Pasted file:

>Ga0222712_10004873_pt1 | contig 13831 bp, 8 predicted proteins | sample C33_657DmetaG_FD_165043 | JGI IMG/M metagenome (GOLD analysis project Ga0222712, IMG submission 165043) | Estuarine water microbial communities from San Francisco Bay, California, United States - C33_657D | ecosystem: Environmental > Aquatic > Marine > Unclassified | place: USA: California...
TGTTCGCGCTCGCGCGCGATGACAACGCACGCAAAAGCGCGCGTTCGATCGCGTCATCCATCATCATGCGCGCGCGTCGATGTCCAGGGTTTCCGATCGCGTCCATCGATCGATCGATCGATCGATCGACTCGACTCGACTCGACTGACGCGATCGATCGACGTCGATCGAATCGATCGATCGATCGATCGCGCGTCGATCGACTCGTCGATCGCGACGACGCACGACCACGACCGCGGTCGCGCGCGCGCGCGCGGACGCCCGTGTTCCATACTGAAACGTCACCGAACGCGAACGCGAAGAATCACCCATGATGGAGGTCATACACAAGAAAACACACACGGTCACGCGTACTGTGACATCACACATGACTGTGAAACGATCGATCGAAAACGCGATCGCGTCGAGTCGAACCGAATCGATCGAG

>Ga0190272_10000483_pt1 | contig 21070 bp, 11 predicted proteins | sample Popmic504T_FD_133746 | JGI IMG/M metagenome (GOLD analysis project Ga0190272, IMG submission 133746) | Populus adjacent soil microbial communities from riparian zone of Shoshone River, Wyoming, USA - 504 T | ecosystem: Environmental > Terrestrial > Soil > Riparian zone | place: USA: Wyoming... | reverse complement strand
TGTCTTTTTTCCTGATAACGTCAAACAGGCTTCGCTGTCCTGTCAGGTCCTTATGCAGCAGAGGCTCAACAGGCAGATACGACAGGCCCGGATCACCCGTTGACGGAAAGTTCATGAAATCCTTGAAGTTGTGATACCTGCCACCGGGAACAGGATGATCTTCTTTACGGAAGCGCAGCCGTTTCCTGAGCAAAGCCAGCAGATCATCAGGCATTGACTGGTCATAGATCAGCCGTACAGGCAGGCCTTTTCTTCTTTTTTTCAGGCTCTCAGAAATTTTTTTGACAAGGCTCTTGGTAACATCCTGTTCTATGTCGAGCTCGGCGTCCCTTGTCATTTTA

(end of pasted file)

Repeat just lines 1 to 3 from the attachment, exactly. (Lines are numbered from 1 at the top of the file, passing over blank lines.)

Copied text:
>Ga0222712_10004873_pt1 | contig 13831 bp, 8 predicted proteins | sample C33_657DmetaG_FD_165043 | JGI IMG/M metagenome (GOLD analysis project Ga0222712, IMG submission 165043) | Estuarine water microbial communities from San Francisco Bay, California, United States - C33_657D | ecosystem: Environmental > Aquatic > Marine > Unclassified | place: USA: California...
TGTTCGCGCTCGCGCGCGATGACAACGCACGCAAAAGCGCGCGTTCGATCGCGTCATCCATCATCATGCGCGCGCGTCGATGTCCAGGGTTTCCGATCGCGTCCATCGATCGATCGATCGATCGATCGACTCGACTCGACTCGACTGACGCGATCGATCGACGTCGATCGAATCGATCGATCGATCGATCGCGCGTCGATCGACTCGTCGATCGCGACGACGCACGACCACGACCGCGGTCGCGCGCGCGCGCGCGGACGCCCGTGTTCCATACTGAAACGTCACCGAACGCGAACGCGAAGAATCACCCATGATGGAGGTCATACACAAGAAAACACACACGGTCACGCGTACTGTGACATCACACATGACTGTGAAACGATCGATCGAAAACGCGATCGCGTCGAGTCGAACCGAATCGATCGAG

>Ga0190272_10000483_pt1 | contig 21070 bp, 11 predicted proteins | sample Popmic504T_FD_133746 | JGI IMG/M metagenome (GOLD analysis project Ga0190272, IMG submission 133746) | Populus adjacent soil microbial communities from riparian zone of Shoshone River, Wyoming, USA - 504 T | ecosystem: Environmental > Terrestrial > Soil > Riparian zone | place: USA: Wyoming... | reverse complement strand